What is pseudocode?
We take a closer look at the descriptive take on programming languages
Whether you’re a professional developer, hobbyist, total novice, or just someone who has hit F12 in a web browser, we’ve all seen pages full of code. For the uninitiated, however, high-level languages complete with unique types, keywords, syntaxes and more, can be difficult to decipher.
Pseudocode aims to bridge the gap between code and plain English, allowing developers to explain more clearly to non-developers what a specific feature or algorithm achieves in an application.
The code written by developers is meant to be readable by machines, not humans. Machines are far better equipped to read endless parentheses, curly brackets, and pipes than we are; we're simply too used to the comparatively inefficient letters, words, and symbols. Pseudocode strikes a balance between the two, explaining complex computer science concepts to those who don’t have a deep understanding of programming.
Why is pseudocode code used?
Pseudocode keeps some aspects of the language intact in its representation; if you were explaining how to create a loop in pseudocode, you may still use the ‘for’ keyword but you may choose to omit ‘var’ and ‘let’ keywords to describe variables and constants. Common syntax seen in popular programming languages can also go out the window; instead of assigning values to properties with ‘=’, you may simply use an arrow to show which value belongs to which property in code.
Just in the same way we humans use our native languages differently to accommodate different audiences and purposes, writers of pseudocode can get creative with how they represent complex structures in a way that’s more familiar to other people. There is no strict style or syntax for pseudocode, it’s all about translating machine code for humans in the clearest way possible.
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This form of coding is often used to map out or pre-plan how a programme will work before then translating it into a real language. It's another way of planning, in that it could replace a series of flowcharts and unified modelling language charts that show how an algorithm or system works, as well as its key aims. This is especially useful for people who'd ideally want to ensure the core code is foolproof, and that whatever it is eventually translated into has a fixed point of reference in relatively plain English.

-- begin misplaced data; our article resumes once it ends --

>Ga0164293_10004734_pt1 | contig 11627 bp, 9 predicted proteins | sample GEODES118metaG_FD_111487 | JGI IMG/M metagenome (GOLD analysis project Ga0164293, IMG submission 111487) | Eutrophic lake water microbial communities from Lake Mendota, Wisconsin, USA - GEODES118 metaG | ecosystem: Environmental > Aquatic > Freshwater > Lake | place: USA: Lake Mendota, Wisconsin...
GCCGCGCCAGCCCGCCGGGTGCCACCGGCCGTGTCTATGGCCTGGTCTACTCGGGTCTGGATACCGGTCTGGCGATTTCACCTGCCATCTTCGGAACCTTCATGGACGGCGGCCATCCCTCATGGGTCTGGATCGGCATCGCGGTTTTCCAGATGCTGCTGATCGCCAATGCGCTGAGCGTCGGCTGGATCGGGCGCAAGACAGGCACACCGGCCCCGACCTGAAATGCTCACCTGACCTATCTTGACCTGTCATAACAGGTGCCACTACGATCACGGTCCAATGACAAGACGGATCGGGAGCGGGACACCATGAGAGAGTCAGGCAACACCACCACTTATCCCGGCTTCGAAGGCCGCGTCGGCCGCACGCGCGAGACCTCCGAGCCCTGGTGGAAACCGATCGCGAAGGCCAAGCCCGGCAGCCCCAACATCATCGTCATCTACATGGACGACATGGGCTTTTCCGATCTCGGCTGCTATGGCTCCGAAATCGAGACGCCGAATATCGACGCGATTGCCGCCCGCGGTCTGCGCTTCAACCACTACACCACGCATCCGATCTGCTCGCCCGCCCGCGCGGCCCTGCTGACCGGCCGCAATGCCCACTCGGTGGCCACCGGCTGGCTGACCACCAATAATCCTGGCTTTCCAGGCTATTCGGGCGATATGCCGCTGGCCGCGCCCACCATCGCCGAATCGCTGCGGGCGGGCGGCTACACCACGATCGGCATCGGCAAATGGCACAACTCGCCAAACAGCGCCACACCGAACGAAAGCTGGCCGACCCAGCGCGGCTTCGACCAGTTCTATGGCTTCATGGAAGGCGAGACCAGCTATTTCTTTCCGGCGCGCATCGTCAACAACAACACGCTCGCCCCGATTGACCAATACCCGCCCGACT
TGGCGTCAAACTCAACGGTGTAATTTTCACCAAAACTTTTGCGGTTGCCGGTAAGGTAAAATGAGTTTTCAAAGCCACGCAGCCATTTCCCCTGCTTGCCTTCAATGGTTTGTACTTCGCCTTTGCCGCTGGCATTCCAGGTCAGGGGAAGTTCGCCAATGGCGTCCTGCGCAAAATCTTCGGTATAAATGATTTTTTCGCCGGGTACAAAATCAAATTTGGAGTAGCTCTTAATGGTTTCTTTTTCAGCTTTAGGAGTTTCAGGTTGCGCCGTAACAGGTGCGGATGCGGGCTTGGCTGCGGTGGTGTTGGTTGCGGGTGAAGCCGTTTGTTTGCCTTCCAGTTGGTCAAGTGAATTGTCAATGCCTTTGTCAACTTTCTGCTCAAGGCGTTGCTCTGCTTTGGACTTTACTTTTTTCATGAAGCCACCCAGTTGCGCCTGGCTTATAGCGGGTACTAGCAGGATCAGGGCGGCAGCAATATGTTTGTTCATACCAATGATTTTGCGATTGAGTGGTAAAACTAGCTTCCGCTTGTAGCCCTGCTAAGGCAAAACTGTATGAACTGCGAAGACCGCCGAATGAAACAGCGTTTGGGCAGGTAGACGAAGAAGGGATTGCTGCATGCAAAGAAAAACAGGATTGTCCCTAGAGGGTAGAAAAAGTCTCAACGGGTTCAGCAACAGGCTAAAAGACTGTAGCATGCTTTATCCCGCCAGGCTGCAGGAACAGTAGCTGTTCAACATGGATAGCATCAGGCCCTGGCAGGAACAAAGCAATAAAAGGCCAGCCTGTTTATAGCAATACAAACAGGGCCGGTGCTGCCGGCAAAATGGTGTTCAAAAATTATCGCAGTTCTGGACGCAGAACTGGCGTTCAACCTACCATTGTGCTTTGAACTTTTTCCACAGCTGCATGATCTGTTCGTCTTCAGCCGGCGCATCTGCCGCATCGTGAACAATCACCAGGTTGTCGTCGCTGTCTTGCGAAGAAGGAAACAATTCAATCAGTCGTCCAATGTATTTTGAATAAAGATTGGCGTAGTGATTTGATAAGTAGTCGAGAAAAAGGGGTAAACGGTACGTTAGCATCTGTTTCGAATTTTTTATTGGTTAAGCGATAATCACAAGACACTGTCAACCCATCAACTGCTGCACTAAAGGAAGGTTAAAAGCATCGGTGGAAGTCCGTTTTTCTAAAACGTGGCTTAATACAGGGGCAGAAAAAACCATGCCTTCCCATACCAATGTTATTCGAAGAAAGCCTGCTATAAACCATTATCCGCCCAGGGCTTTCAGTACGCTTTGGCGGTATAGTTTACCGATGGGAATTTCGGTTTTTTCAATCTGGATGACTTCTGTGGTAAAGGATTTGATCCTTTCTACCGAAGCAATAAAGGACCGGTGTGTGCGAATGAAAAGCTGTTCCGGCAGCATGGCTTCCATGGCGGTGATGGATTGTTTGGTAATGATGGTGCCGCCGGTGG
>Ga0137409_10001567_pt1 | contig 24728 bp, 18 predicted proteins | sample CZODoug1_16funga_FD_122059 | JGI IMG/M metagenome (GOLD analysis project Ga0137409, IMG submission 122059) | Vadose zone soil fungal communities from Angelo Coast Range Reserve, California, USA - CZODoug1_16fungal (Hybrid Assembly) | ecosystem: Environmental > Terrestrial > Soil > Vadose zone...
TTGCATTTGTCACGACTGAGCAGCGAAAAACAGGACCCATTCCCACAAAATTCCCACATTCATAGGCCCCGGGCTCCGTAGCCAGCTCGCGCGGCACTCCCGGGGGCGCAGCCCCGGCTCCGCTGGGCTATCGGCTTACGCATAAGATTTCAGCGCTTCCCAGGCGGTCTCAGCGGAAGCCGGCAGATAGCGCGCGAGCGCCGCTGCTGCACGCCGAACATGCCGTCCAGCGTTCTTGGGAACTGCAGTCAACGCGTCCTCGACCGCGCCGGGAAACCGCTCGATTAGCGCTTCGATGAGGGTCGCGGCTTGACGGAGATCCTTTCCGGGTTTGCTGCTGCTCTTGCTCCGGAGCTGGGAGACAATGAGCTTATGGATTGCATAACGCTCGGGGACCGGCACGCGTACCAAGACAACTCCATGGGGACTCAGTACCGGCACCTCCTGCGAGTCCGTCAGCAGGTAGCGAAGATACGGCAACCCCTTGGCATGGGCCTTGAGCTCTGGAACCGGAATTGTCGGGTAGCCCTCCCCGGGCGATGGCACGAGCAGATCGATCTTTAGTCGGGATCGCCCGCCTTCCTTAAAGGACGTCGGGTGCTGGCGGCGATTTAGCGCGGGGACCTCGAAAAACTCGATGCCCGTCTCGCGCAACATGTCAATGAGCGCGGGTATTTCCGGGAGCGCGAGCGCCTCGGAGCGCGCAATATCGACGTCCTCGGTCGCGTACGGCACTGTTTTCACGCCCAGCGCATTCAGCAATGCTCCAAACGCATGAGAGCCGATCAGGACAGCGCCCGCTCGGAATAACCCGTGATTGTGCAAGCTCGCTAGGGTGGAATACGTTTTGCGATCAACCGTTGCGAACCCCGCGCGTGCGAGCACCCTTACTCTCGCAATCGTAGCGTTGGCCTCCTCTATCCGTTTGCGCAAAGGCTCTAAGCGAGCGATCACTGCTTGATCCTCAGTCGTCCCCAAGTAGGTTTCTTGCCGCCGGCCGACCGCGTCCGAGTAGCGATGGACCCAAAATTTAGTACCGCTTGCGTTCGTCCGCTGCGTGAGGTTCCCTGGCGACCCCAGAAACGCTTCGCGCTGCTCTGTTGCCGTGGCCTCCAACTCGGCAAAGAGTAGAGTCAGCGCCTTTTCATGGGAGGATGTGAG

Pseudocode can also help to spot any potential flaws in the code before an app or algorithm is written out in full, which lends itself to a far more efficient process in the longer-term. When it comes to patching any errors in future, for example, the process could be much smoother.
Beyond the practical benefits of pseudocode, programmers often use pseudocode as a point of reference to translate a piece of code from one language to another, as it documents the underlying functions and aims of a programme; almost like a translatory aid. But it can also be helpful to add any additional functions, in terms of visualising where these may fit into the overall programme.
So where are you likely to see it? Pseudocode is often found in scientific publications or textbooks where it can be used to help outline specifically how certain algorithms can be deployed in certain tasks and use cases. Overall it's useful for straightening out how a function would work for any users who aren't necessarily versed in a particular language they're working with at any given time.
Examples of pseudocode
As we've already mentioned, it's important to remember that pseudocode can't be fed into a computer, and is therefore only designed for other people to read. Below we've included an example of how we can potentially use pseudocode to write the 'FizzBuzz Algorithm' alongside how it's written in Python.
num : 1
for num in range(1, 21):
Pseudocode can, however, be even more stripped back than the above example. Here's another example of pseudocode in action, again, versus its equivalent in Python.
Num : INTEGER
Num = int(input("Please enter a number: ))
for Number in range (1,11):
In all cases, however, programmers advise that you use proper naming conventions, that you use indentation and white spaces, and that you keep it simple and concise. You shouldn't, on the flip side, make it too abstract or too generalised.
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